Forum examines U.S. environmental policy |

Forum examines U.S. environmental policy

Jane Stebbins

KEYSTONE – The Bush administration has made subtle changes to environmental laws that have essentially ripped the heart out of them, but it’s nothing that can’t be overturned in the future.

That was the message the Natural Resources Defense Council’s (NRDC) Greg Wetstone delivered to a standing-room-only crowd at the Current Affairs Forum held at the Keystone Center Thursday night.

The forum is a monthly series of discussions hosted by the Keystone Center and Colorado Mountain College and is designed to initiate conversations about community, national and international issues facing Summit County.

Unlike many other countries, the United States’ environmental protection laws have worked because of the infrastructure behind the programs. That infrastructure calls for monitoring, enforcement, funding and public oversight.

“Nobody got run over with environmentalists saying “You have to do this,'” Wetstone said. “Industry was pressured, then they’d say, “This doesn’t work,’ and they forged a strong environmental document. In today’s Congress, that seems almost quaint.”

After the forum, some people complained about the absence of someone to defend the Bush administration. The sole industry representative, Beth Lowery of General Motors, said she purposely avoided that discussion and chose to address questions pertaining to her company and the auto industry.

She did note, however, that she couldn’t argue with any of the points Wetstone made during his presentation.

Bud Ris, president of the Union of Concerned Scientists, noted that there have been numerous successes in the fight to protect the environment – most of which are the result of industry and environmentalists working together.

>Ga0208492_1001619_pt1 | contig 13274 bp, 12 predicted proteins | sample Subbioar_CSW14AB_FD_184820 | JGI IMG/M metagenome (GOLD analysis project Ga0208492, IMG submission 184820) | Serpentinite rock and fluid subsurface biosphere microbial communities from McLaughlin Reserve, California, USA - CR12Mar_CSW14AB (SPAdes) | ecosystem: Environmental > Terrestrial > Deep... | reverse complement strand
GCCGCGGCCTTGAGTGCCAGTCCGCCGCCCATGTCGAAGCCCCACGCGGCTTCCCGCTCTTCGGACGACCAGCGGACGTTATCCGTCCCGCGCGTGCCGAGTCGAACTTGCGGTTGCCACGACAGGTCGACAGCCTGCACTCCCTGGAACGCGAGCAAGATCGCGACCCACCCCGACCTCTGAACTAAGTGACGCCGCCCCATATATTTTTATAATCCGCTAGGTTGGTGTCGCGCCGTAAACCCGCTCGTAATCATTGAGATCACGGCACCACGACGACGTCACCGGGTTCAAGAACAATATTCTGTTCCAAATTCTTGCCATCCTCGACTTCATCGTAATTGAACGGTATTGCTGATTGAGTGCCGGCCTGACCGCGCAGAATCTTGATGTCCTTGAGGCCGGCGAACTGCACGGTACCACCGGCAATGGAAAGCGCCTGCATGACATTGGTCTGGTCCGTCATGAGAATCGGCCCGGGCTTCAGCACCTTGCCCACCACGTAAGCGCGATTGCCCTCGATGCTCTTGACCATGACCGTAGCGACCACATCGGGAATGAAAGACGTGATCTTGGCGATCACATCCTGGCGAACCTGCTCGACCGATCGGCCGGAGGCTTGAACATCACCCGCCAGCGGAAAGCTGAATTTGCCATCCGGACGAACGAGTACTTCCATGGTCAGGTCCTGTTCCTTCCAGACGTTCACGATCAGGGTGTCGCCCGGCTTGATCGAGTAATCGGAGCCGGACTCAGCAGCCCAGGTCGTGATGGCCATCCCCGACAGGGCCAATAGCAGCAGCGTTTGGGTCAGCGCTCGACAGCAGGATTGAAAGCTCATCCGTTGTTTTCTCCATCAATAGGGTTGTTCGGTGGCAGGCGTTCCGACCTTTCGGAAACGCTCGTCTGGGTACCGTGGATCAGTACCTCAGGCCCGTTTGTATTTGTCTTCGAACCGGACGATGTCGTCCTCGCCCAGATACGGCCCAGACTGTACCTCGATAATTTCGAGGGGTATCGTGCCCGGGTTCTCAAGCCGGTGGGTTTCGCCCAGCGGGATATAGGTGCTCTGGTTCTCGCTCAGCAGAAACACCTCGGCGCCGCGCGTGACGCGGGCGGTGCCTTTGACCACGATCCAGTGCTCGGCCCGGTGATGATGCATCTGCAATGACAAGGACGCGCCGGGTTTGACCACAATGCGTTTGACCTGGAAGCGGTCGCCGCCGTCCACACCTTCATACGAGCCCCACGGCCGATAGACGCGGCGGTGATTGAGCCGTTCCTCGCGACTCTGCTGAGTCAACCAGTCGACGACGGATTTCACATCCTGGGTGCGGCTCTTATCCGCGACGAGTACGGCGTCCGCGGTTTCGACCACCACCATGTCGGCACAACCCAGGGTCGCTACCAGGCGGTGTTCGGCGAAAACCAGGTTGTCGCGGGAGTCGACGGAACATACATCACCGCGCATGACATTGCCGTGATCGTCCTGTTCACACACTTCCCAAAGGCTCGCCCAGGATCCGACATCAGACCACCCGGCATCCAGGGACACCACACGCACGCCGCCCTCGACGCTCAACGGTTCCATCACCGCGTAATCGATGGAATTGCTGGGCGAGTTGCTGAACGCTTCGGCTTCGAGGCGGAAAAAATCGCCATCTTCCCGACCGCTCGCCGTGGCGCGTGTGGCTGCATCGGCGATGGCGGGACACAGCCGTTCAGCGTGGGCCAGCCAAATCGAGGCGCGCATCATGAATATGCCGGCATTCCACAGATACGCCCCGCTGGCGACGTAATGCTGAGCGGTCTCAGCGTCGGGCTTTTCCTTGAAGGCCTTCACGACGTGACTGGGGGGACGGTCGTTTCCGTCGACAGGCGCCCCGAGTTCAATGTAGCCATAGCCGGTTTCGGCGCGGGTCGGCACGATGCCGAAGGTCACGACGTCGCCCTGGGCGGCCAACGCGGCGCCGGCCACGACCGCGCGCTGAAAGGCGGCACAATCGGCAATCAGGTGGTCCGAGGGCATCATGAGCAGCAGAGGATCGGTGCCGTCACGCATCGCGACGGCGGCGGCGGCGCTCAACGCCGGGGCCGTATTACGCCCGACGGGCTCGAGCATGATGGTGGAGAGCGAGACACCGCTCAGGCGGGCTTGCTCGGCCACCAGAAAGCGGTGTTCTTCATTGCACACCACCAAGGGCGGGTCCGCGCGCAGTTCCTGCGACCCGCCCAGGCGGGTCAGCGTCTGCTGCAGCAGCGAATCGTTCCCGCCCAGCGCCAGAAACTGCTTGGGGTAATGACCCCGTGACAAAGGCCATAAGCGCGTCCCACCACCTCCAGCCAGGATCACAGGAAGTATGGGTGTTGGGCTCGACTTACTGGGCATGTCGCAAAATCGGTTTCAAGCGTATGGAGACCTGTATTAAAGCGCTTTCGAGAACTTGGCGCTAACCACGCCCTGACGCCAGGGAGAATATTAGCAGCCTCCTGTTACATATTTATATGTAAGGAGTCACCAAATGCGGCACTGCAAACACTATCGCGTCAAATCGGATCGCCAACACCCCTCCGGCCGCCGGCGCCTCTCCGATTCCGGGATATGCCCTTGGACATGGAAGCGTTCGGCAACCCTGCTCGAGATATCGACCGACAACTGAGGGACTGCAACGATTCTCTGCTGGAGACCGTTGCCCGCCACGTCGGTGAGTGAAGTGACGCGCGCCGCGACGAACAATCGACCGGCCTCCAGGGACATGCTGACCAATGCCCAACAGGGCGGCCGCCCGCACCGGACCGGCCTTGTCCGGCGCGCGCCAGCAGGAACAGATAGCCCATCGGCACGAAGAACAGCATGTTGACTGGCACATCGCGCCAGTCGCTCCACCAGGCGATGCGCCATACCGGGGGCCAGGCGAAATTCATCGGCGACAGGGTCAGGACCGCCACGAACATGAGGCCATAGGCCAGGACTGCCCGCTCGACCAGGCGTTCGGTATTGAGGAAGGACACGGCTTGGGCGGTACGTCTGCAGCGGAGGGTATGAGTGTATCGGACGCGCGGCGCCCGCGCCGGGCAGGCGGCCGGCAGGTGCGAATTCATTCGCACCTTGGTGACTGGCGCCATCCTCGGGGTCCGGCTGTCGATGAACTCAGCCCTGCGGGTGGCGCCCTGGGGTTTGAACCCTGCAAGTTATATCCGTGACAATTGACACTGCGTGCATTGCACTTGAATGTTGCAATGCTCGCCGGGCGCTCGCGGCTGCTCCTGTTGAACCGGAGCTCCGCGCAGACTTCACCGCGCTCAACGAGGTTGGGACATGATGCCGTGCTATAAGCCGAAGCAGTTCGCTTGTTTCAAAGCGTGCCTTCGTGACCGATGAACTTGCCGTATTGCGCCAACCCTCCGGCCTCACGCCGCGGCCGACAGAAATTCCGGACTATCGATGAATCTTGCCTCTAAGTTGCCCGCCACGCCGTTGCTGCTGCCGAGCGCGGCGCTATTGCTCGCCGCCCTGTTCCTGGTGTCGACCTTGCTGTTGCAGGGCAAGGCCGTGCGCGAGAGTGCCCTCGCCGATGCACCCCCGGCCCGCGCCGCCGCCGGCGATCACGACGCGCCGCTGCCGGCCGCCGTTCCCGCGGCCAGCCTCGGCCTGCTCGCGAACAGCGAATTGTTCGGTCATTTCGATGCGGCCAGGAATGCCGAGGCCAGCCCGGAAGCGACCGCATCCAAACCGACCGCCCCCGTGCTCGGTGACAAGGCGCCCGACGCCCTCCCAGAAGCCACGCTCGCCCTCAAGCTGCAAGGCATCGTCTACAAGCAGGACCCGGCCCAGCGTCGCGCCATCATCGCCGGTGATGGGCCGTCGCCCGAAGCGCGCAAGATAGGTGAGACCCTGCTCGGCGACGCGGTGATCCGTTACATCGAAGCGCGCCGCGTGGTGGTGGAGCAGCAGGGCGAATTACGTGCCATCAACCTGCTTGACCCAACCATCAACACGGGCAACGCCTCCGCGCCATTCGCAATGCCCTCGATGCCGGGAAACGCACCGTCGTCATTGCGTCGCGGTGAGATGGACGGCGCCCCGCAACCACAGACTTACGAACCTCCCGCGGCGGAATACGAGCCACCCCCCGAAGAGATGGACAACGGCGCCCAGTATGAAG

“With this administration, they say they want an open debate, and the next thing you know, they’ve thrown out the old language without offering anything new,” Ris said. “It’s very subtle the way this is happening.”

Ris said he’s concerned about what he sees as the administration’s manipulation of science itself.

He cited a report about the state of the environment commissioned under former EPA Secretary Christy Todd Whitman, in which there was a chapter about climate change.

“It said, there is climate change, the Earth is getting warmer and human beings are the major cause of it,” Ris said. “The White House tried to change it, and when the EPA said they couldn’t release (the report) with those changes, the administration left the entire chapter out.”

Wetstone outlined some of the more than 100 changes the Bush administration has made in the past three years to weaken the infrastructure that keeps environmental protection laws strong.

For example, he said, the administration has redefined part of the Clean Water Act that defines mountain top mining waste to say it is no longer a pollutant.

“The law (Clean Water Act) is still on the books,” he said. “The law is still unchanged. But it’s how they’re interpreting the law.”

This summer, the administration changed the parameters surrounding factory upgrades, allowing owners to make huge overhauls without having to install upgraded pollution control systems.

In the name of “healthy forests,” the administration is working to tweak language that will allow logging in the last remaining sequoia forest in the world, Wetstone said. The administration is shrinking the list of which bodies of water are protected under the Clean Water Act by eliminating “isolated waterways” – those waterways that don’t directly flow to the ocean. In Colorado, he noted, that will leave 70 percent of stream miles unprotected.

Changes have also been made to the Army Corps of Engineers “no net loss” of wetlands definition, rules about raw sewage from “factory farms,” snowmobiling in Yellowstone National Park and “thumper trucks” searching for natural gas near Arches National Park in Utah.

These changes, Wetstone said, have been made without public input – and despite a New York Times poll that indicates 80 percent of the public wants tougher standards on industry and greenhouse gases. Only 7 percent of those polled said they want less stringent standards.

“I think momentum has shifted,” Wetstone said. “The public has turned its attention to domestic issues. It’s no longer distracted by the war in Iraq. It’s time to get started on this very real problem.”

Jane Stebbins can be reached at (970) 668-3998, ext. 228, or

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